Creating a Smart Marine Ecosystem in Norway

3 min read
09 May 2018
David Nikel
Peter Tubaas

Around 200 customers, partners, government representatives, students and even competitors joined Wärtsilä employees on the Norwegian island of Stord, to discuss the transition to a greener maritime industry in an open, honest way. We bring you highlights of the Wärtsilä Future Innovation Day event.

On the day Norway made a historical decision that only zero emission ferries will be allowed on its fjords from 2026, industry leaders gathered in Norway for the Wärtsilä Future Innovation Day.

“The shipping industry is changing rapidly and we are witnessing major alterations affecting environment, climate, demography, industry and governance,” says Cato Esperø, Sales Director, Wärtsilä in Norway.

As Esperø explains, the aim of the day was to discuss the ideas, tools, models and technologies that will create a smart marine ecosystem and a sustainable future for the shipping industry.

“There are so many people involved in creating such a future - power companies, terminals, port authorities, students, government representatives, and competitors – many of who we don't talk to everyday. By bringing everyone together, we can begin the conversations that have to happen if we are to achieve our goal of enabling sustainable societies using smart technologies,” he says.

New perspectives help generate ideas

Harald Torbjørn Klepsvik, owner of family business North Sea Shipping, said the concept of the day was very interesting, especially “discussing the future with inputs from different parties that you don’t speak to regularly. It helps see things from new perspectives and generate new ideas.”

One of those new perspectives was from the finance industry, which will be a key player if the new technologies, solutions and applications discussed during the day are to be realised.

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Cato Esperø, Sales Director, Wärtsilä in Norway, says that the shipping industry is changing rapidly.

Climate risk to drive future funding

Thina Margrethe Saltvedt, Senior Advisor in Sustainable Finance and Nordic banking giant Nordea spoke about how the banking industry can support the journey from fossil fuels to zero emission shipping. In one of the day’s most popular presentations, Saltvedt outlined the changes within the financial industry around sustainability.

“There have been sustainability funds for ten years but in the rest of the banking sector, things are also starting to change. Since 2008, we have been much better at pricing risk correctly. For example, we’re now starting to price climate risk, as we think it will have a big impact on the income and yield of companies going forward.”

Role of the Government

Esperø says that government representatives and other politicians were invited because the marine industry is very important for the country’s economy. “It has decades of tradition, including merchant, gas, offshore vessels, drilling rigs, platforms, fishing vessels, and ferries. This leads to a big industry and many associated businesses around it, so there is a strong cluster of interest for the government.”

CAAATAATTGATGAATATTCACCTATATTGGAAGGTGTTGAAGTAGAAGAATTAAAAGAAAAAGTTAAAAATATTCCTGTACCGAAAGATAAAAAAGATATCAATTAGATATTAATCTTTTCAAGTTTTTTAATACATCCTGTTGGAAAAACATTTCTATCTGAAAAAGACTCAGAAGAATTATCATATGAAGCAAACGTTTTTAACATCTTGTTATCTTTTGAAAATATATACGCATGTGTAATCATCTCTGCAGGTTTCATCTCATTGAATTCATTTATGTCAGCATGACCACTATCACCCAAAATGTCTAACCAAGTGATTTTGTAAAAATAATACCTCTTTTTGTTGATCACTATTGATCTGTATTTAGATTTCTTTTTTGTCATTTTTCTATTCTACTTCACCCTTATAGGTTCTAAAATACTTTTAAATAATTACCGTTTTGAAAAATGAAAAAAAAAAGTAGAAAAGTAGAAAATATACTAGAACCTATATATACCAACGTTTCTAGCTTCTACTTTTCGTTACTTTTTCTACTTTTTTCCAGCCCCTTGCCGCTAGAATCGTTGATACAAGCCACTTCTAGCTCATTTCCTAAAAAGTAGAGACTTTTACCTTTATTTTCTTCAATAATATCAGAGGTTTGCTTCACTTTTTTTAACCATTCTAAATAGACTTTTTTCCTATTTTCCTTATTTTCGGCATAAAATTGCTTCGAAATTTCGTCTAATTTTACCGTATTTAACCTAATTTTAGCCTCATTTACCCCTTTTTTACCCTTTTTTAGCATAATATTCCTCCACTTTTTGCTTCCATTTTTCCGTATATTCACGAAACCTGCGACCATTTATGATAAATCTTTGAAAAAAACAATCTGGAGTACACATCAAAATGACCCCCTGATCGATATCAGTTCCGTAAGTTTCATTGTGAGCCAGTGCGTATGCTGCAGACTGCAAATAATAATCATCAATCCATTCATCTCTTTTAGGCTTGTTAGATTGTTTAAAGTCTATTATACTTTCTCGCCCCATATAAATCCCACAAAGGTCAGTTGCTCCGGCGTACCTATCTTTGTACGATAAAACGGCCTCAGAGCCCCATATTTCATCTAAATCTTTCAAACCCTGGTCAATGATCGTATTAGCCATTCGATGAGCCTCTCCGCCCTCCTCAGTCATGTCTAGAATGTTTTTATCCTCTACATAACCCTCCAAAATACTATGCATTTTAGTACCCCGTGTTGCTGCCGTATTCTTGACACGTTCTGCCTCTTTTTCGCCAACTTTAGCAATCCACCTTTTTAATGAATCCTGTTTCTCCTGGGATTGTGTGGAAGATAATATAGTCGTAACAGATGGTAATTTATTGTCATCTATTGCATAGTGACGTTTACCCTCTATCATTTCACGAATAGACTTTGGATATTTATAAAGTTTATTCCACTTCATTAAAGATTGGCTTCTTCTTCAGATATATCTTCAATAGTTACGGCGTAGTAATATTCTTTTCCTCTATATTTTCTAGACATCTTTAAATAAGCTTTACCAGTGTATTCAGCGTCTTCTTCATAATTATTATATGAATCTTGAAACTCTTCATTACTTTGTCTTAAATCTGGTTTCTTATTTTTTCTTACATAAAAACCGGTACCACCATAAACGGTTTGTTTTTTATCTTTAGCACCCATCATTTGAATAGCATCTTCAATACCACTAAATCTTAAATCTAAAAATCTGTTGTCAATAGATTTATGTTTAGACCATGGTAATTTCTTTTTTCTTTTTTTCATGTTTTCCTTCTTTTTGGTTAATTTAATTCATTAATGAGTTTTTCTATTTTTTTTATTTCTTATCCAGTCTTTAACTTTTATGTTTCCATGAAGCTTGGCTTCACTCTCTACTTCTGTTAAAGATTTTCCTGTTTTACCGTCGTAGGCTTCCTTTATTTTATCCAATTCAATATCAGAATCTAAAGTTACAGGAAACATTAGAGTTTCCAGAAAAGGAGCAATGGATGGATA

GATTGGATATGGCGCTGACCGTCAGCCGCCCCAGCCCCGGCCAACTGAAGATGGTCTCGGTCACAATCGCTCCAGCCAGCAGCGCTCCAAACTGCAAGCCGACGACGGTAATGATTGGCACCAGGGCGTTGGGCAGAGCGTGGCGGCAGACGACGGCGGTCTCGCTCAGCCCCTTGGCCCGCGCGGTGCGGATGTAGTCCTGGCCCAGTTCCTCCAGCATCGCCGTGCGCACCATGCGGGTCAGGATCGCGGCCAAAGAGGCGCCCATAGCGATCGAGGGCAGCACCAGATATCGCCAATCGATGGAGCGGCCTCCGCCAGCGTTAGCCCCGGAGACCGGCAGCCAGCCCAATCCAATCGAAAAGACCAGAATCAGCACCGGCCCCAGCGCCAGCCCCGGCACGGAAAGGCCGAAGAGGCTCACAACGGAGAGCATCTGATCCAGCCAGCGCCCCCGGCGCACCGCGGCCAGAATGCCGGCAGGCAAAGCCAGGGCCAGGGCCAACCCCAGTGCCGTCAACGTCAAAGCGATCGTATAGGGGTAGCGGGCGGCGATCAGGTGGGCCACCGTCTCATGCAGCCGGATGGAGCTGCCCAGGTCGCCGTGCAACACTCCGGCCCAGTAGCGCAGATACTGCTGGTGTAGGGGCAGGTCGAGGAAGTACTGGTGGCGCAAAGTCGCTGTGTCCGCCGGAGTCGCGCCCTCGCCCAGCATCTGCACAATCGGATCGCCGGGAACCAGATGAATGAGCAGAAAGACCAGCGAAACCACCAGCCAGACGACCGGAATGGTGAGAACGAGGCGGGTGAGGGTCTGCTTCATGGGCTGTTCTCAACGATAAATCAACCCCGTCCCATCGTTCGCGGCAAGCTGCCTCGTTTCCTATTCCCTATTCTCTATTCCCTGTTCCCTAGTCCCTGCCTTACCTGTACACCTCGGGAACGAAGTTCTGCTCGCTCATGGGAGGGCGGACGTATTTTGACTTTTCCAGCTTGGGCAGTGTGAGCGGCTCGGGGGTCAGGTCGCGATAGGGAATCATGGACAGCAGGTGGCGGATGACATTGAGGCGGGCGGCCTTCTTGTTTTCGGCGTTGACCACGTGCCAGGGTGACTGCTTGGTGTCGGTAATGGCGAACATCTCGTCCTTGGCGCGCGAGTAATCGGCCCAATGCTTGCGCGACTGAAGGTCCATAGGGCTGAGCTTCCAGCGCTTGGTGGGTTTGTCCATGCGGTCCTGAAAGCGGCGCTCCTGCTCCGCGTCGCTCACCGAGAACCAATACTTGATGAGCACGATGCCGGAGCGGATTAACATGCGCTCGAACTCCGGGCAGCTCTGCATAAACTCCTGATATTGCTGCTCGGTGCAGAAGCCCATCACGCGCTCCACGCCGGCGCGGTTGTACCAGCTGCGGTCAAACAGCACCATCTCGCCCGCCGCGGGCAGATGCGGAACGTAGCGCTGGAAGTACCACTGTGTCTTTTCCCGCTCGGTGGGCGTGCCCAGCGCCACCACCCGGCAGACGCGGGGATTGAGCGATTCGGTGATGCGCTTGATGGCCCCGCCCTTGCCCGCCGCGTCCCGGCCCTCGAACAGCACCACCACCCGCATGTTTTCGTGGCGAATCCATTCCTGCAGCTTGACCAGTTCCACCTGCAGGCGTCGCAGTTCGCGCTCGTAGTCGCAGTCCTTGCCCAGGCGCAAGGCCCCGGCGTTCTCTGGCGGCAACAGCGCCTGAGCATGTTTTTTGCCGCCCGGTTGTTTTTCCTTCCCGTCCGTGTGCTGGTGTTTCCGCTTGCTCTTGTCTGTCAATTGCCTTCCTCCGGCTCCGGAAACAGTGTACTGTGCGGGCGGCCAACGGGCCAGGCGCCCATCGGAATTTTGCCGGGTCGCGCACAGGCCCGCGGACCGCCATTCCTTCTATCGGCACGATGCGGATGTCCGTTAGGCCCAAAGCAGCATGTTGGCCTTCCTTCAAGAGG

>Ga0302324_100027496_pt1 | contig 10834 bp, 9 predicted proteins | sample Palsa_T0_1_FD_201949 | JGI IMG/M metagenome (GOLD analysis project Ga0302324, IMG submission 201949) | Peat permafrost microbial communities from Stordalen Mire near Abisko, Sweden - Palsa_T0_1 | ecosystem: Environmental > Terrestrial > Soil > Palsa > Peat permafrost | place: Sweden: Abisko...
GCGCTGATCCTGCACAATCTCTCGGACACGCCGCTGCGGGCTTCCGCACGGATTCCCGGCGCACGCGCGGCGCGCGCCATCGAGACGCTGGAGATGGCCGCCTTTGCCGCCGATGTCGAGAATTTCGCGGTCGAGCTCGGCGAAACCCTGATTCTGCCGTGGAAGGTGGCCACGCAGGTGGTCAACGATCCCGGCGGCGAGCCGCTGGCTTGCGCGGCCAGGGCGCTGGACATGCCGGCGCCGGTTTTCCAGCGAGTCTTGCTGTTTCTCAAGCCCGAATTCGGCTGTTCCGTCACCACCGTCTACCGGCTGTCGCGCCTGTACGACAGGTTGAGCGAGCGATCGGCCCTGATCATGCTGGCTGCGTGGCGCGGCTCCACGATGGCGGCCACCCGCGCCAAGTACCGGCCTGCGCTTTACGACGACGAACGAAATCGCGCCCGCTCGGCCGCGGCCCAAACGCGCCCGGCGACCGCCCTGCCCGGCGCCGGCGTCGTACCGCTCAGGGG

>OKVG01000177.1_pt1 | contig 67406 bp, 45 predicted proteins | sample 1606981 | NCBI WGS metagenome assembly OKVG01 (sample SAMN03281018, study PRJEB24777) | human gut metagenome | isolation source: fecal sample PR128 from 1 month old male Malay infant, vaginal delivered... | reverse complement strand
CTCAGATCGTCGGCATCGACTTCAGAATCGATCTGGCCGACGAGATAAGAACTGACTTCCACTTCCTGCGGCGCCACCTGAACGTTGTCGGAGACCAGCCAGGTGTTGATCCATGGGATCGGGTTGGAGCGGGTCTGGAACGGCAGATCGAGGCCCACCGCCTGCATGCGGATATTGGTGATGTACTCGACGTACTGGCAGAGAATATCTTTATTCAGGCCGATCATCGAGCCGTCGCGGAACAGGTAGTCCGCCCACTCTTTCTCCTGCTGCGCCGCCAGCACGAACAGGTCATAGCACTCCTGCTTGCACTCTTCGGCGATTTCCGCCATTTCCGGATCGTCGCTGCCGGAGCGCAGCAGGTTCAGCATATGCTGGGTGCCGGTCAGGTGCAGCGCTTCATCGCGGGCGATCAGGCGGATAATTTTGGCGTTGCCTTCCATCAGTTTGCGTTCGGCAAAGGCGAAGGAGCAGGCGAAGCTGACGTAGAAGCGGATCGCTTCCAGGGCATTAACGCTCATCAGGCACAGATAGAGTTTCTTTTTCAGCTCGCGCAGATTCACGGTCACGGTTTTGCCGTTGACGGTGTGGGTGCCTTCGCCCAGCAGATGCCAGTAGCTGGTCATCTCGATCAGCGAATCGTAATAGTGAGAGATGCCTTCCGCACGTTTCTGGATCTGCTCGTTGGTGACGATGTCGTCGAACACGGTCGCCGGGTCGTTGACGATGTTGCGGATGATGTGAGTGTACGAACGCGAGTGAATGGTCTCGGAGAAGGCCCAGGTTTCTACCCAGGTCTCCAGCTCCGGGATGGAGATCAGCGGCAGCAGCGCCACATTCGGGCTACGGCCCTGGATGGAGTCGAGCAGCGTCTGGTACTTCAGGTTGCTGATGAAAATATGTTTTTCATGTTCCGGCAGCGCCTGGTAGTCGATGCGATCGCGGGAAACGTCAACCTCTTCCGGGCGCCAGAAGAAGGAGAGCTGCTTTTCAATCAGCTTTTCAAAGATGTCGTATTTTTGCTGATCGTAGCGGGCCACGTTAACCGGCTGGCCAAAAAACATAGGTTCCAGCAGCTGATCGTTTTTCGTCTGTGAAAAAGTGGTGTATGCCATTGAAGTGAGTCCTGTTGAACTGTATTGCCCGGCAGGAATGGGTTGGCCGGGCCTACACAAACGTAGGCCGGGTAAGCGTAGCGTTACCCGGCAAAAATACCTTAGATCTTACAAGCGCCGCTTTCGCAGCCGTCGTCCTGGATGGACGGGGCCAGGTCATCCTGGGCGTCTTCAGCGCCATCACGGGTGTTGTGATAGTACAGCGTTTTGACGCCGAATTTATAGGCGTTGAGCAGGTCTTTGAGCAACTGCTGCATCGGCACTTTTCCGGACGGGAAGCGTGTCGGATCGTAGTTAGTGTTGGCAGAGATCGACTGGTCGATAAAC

Atle Hamar, the State Secretary at the Ministry of Climate and Environment, gave a speech on the future greener maritime industry, and joined a panel discussion on how to create sustainable business in the marine industry. But he wasn’t the only politician present.

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Thina Margrethe Saltvedt, Senior Advisor in Sustainable Finance and Nordic banking giant Nordea.


Norway can lead the shift

Liv Kari Eskeland is a current Member of the Norwegian Parliament who sits on the Environment and Energy Committee. She is the former Mayor of Stord where the conference took place, and chose to attend the conference because she sees this part of Norway as well-placed to take the lead in a shift to a greener maritime industry.

“Norway is a small country so this is the best way to make innovation happen. I am very proud of this industry on the west coast of Norway, and it’s my aim in Parliament to take this industry forward,” she says.

Eskeland also says she’s pleased to see such an open innovation approach being embraced by all. “I think it’s wonderful that Wärtsilä is open-minded enough to invite others to participate in such a day. We are heading towards a greener industry much faster than I thought was possible only a few years ago. These ambitions on display here and a more open way of working makes innovation happen much faster.”

To highlight this rapid pace of innovation, Wärtsilä announced during the event the world’s first successful auto docking installation and test on an 83-metre long ferry owned by leading Norwegian operator Norled.

Structured thinking about the future

The Future Innovation Day concluded with a series of specialist workshops led by Wärtsilä’s experts from across Europe. Small groups of people from Wärtsilä and elsewhere worked together to discuss problems and potential solutions.

“We want to introduce this way of working, so that everyone goes home with more insights into the ecosystem and future challenges than they did before,” explains Esperø.

“If, based on these discussions, some magic ideas come up that could turn into a real business idea, it would be fantastic. You never know what will happen, but sharing and connecting to jointly think about the future is the only way we are going to achieve our goals as an industry.”



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